“Testament and Psalter, Sternhold’s Version of the Psalms." Manuscript, hand-written by Walter Buchanan (fl. 1650s). [London]: 1653. Stephen and Thomas Lewis (fl. 1653-1662) binding in black morocco with elaborate gold tooling using numerous small tools to create a strapwork design centered by a lozenge surrounded by stepped spandrels and a scalloped border; pointed metal clasps (both missing), marbled endpapers. The fore-edge of the leaves is painted under the gold with flowers, a ribbon inscribed Walter Buchanan, and a central medallion inscribed These are Writing that ye Might Beleeve: John 20: 31. 14.5 x 10.2 cm. Gift of Mrs. Agnes McKean Austin, 1847; formerly in the libraries of Walter Buchanan, Mather Byles (1706-1788), John Eliot (1754-1813), and Joseph McKean (1776-1818).
Walter Buchanan wrote this small devotional volume in a tiny shorthand that is illegible to most readers. Nonetheless, it was treasured by a series of prominent Boston ministers before it was given to the Boston Athenæum. How it came to Boston is not known, but it may have been in the portion of the library of Increase Mather that was inherited by his grandson, Mather Byles, the minister of the Hollis Street Congregational Church in Boston. Byles owned a distinguished library that barely escaped destruction by fire. In 1787 a conflagration that destroyed eighty houses threatened to engulf Byles’s house and its celebrated collections. His books and papers were quickly moved out of the house and deposited in total disarray in a neighboring pasture. The water-staining that is quite noticeable in the “Psalms” manuscript may have occurred at that time.
Mather Byles’s books were sold after his death and the “Psalms” next became part of the collection of the Rev. John Eliot. After his death in 1813 it is found listed in the sale catalogue of his books as “Testament and Psalter ([in elegantly written] shorthand), manuscript, M. Byles” At that sale it was apparently bought by the Rev. Joseph McKean, who had been a friend of Rev. Eliot and had written a memoir of him for the Massachusetts Historical Society. McKean followed his friend to the grave in 1818 and the “Psalms” was apparently kept by the family; it was given to the Athenæum by one of his cousins, Mrs. Agnes McKean Austin, many years later, in 1847.
While it is possible that some of the owners of the “Psalms” could decipher its shorthand manuscript text, it is more likely that they preferred to read an easier format and enjoyed owning this book for aesthetic reasons. Even in the 1700s it had antiquarian charm as a lovely example of early piety. Rather like Up-Biblum God, the famous Bible written in a Native American language by John Eliot in 1663 (which very few could read), this was a book to be collected for its historical associations and unique character. It also had the added delight of a spectacular binding and an exceedingly rare seventeenth-century fore-edge painting. While the workmanship was undoubtedly considered anonymous, if its authorship was considered at all, it can now be confidently attributed to the London bindery of Stephen and Thomas Lewis. The design of the minutely detailed gold tooling on the boards is very like that on a copy of the Bible that is in the Spencer Collection at the New York Public Library. That book, which has a fore-edge painting similar in style to the Athenæum’s example, is signed by Stephen and Thomas Lewis and dated 1653. The fore-edges of books had been decorated with designs and lettered with titles for many years before the Lewis brothers began working. Their particular invention involved fanning the pages apart to increase the width of the fore-edge before applying the painted decoration. This technique gave them a larger area to decorate and also protected the design, which essentially disappeared when the book was closed. The Lewis brothers were also unusual in that they signed some of their fore-edge paintings in an age when most craftsmen were anonymous.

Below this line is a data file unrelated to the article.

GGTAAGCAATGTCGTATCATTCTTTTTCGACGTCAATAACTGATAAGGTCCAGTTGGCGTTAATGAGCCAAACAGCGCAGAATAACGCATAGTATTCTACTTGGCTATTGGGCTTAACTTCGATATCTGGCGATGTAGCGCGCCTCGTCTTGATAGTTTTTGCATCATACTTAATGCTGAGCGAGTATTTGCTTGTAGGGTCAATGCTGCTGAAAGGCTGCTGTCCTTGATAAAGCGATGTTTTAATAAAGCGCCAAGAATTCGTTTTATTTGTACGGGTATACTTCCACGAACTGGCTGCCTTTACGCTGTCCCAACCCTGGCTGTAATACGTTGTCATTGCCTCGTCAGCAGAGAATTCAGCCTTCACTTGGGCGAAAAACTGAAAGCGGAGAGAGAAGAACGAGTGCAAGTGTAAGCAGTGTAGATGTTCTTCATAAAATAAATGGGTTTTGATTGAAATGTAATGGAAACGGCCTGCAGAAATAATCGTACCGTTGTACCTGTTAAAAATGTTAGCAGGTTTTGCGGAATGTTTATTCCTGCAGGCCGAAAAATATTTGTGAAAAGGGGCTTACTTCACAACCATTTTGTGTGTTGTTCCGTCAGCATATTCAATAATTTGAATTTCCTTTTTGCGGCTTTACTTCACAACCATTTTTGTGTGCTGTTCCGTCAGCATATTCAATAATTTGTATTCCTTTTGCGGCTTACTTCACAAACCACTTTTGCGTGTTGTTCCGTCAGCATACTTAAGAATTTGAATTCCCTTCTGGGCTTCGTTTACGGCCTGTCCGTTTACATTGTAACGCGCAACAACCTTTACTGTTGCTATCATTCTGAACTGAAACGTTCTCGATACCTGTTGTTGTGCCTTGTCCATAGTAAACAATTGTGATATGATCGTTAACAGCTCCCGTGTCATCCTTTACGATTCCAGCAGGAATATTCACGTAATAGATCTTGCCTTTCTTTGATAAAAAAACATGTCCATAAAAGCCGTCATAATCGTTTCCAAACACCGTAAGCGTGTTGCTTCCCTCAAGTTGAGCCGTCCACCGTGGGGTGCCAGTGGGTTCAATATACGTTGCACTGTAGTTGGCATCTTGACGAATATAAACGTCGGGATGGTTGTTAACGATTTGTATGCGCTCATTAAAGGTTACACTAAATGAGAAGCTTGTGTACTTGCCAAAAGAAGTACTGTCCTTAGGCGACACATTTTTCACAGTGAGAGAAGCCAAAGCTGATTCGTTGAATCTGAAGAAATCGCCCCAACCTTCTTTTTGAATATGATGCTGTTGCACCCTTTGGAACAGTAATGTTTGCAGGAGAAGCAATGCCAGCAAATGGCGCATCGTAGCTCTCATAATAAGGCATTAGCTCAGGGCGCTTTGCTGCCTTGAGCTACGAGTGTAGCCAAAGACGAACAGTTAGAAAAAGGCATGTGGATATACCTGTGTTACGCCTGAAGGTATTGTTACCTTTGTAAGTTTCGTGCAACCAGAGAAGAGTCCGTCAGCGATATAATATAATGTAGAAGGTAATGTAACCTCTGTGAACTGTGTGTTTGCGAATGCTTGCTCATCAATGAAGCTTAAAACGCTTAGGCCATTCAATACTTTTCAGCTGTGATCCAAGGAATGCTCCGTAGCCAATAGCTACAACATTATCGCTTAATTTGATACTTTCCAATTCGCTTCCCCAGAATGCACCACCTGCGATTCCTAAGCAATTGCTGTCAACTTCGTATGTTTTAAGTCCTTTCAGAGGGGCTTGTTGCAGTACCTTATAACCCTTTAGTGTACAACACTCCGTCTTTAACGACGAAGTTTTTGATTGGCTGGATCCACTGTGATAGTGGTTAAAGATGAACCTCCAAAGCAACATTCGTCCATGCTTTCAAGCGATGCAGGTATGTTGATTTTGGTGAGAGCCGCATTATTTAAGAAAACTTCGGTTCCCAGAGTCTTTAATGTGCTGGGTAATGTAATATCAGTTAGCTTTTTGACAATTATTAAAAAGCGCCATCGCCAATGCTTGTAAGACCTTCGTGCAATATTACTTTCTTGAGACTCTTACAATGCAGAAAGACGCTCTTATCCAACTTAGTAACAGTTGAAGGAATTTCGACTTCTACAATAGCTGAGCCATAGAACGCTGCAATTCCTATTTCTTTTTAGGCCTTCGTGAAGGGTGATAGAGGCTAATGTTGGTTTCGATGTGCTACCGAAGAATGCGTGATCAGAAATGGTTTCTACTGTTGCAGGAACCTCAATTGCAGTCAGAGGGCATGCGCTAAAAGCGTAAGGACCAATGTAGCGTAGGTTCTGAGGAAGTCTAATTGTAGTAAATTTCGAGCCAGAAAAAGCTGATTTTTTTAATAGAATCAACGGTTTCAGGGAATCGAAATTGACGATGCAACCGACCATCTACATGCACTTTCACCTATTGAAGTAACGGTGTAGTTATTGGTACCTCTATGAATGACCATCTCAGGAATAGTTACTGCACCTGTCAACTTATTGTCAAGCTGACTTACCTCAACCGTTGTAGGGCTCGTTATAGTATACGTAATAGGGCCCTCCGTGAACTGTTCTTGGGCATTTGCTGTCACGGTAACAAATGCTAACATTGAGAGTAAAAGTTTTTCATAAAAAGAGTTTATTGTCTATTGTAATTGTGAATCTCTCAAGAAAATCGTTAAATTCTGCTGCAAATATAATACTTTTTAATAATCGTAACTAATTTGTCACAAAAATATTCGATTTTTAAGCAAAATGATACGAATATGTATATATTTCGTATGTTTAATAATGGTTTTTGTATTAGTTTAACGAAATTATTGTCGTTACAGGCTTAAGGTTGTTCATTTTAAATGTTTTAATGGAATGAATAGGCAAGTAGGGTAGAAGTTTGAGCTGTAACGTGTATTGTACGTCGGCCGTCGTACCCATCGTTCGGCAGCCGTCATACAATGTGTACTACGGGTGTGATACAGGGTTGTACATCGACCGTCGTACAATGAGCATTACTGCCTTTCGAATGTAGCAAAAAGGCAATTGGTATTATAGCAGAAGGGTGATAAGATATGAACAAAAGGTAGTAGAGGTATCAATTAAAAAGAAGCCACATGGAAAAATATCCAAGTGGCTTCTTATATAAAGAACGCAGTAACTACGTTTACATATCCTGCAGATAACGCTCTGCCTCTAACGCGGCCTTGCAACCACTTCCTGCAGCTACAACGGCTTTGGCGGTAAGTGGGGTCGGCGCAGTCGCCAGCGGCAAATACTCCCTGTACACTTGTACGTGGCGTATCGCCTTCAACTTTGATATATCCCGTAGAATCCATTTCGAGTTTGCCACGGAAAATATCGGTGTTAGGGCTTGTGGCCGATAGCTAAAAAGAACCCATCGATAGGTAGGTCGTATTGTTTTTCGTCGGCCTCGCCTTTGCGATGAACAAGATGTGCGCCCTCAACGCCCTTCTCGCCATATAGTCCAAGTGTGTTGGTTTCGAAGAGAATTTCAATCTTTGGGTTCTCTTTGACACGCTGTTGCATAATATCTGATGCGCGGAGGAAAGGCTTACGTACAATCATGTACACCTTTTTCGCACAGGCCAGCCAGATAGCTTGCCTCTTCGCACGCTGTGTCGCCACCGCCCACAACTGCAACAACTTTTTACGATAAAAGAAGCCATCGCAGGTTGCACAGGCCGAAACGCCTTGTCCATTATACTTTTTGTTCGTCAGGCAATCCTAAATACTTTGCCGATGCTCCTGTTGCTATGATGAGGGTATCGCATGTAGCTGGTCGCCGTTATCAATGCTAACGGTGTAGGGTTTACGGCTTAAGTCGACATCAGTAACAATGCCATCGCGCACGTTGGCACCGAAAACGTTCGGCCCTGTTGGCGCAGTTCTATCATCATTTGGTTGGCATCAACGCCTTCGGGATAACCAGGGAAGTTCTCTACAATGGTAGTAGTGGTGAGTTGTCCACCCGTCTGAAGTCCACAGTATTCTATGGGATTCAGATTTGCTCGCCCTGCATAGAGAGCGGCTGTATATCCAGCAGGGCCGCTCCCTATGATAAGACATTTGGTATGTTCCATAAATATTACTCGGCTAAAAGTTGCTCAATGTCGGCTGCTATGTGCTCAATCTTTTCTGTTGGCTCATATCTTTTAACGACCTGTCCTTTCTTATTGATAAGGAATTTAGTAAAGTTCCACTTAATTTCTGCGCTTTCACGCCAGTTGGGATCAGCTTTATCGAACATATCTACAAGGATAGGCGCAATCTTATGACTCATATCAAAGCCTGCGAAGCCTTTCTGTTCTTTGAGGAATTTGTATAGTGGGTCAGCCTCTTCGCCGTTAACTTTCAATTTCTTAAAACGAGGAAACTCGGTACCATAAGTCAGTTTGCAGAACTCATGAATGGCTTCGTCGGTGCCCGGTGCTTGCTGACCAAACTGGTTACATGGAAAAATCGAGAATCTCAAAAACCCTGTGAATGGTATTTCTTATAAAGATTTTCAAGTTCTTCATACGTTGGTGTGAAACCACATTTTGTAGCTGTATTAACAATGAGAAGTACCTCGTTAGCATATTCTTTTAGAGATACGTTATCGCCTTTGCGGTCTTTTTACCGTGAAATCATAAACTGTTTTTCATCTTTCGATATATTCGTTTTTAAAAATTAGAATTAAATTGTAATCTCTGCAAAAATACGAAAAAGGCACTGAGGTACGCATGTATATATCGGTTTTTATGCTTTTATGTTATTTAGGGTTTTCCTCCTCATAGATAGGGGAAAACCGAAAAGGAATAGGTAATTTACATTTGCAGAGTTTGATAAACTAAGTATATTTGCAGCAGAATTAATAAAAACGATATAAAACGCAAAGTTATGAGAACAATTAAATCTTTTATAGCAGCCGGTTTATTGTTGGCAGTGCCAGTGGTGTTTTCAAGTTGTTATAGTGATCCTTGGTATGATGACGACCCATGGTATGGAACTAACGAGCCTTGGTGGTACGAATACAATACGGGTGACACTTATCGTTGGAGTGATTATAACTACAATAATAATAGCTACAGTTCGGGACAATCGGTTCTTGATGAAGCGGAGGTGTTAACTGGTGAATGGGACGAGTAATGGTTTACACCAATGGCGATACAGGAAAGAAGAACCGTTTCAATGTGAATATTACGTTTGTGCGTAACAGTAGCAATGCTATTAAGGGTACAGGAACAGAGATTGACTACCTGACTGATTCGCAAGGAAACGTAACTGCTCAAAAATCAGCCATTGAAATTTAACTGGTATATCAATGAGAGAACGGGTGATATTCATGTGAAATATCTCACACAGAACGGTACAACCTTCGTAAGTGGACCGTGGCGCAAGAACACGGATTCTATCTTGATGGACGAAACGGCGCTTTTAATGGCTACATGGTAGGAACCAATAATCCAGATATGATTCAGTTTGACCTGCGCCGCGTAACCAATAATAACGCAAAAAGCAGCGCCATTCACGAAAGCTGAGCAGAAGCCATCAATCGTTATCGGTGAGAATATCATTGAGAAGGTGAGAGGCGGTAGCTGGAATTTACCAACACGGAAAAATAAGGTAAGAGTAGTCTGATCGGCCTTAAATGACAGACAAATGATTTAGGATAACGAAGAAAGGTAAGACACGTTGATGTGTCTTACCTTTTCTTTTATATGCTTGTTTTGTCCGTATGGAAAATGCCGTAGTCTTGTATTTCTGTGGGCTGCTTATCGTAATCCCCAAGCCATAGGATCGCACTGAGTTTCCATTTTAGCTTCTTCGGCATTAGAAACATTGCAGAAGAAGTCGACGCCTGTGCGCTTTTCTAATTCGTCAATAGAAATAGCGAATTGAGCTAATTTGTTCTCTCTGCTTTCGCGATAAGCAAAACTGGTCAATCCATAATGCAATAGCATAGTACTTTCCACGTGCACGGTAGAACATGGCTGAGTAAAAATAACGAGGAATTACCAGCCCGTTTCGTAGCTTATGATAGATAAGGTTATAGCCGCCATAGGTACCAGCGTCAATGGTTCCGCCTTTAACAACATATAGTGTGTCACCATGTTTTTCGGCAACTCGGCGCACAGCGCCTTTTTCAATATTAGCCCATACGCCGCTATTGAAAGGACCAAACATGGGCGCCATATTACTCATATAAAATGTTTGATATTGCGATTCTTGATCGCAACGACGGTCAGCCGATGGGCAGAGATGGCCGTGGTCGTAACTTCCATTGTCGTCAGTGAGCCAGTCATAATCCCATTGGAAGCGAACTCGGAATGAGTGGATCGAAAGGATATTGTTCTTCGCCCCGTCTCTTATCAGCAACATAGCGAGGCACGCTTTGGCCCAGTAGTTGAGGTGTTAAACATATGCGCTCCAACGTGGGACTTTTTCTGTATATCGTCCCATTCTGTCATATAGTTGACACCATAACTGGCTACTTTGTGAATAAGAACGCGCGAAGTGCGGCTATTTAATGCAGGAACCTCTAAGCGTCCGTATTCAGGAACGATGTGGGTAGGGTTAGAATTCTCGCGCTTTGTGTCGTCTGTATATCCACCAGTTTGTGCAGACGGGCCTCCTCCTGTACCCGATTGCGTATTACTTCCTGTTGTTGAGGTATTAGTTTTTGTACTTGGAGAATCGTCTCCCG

The Athenæum’s Lewis binding and fore-edge painting are unsigned but the book is clearly from their workshop. It joins a select group of ten known examples by two of the earliest practitioners of a type of book decoration that did not flourish until the late nineteenth century. Happily, the Athenæum collections also contain later examples of fore-edge paintings to compare with this rare early example. In 1991, Sidney B. Smith gave the Library eleven books decorated with fine fore-edge paintings that picture American landscapes. Many of these books display double fore-edge paintings that provide two different views depending on which way the book pages are fanned open.
Stanley Ellis Cushing, from, Stanley Ellis Cushing and David B. Dearinger, eds., Acquired Tastes: 200 Years of Collecting for the Boston Athenæum (2006): 88-90. Copyright © The Boston Athenæum.
Catalogue of the Library of the Late Rev. John Eliot, D.D. (Boston: Whitwell, Bond & Co., 1813), 26.
 [Joseph McKean], Memoir Towards a Character of Rev. John Eliot, S.T.D. (Boston: [Massachusetts Historical Society] 1813).
The Athenæum has a copy of the 1663 edition and two copies of the 1685 edition of this text.
William Kellaway, “The Fore-Edge Paintings of Stephen and Thomas Lewis,” The Guildhall Miscellany 8 (July 1957): 27-32.
Dorothy Miner, The History of Bookbinding 525-1950 A.D. (Baltimore: Trustees of the Walters Art Gallery, 1957), 168-169.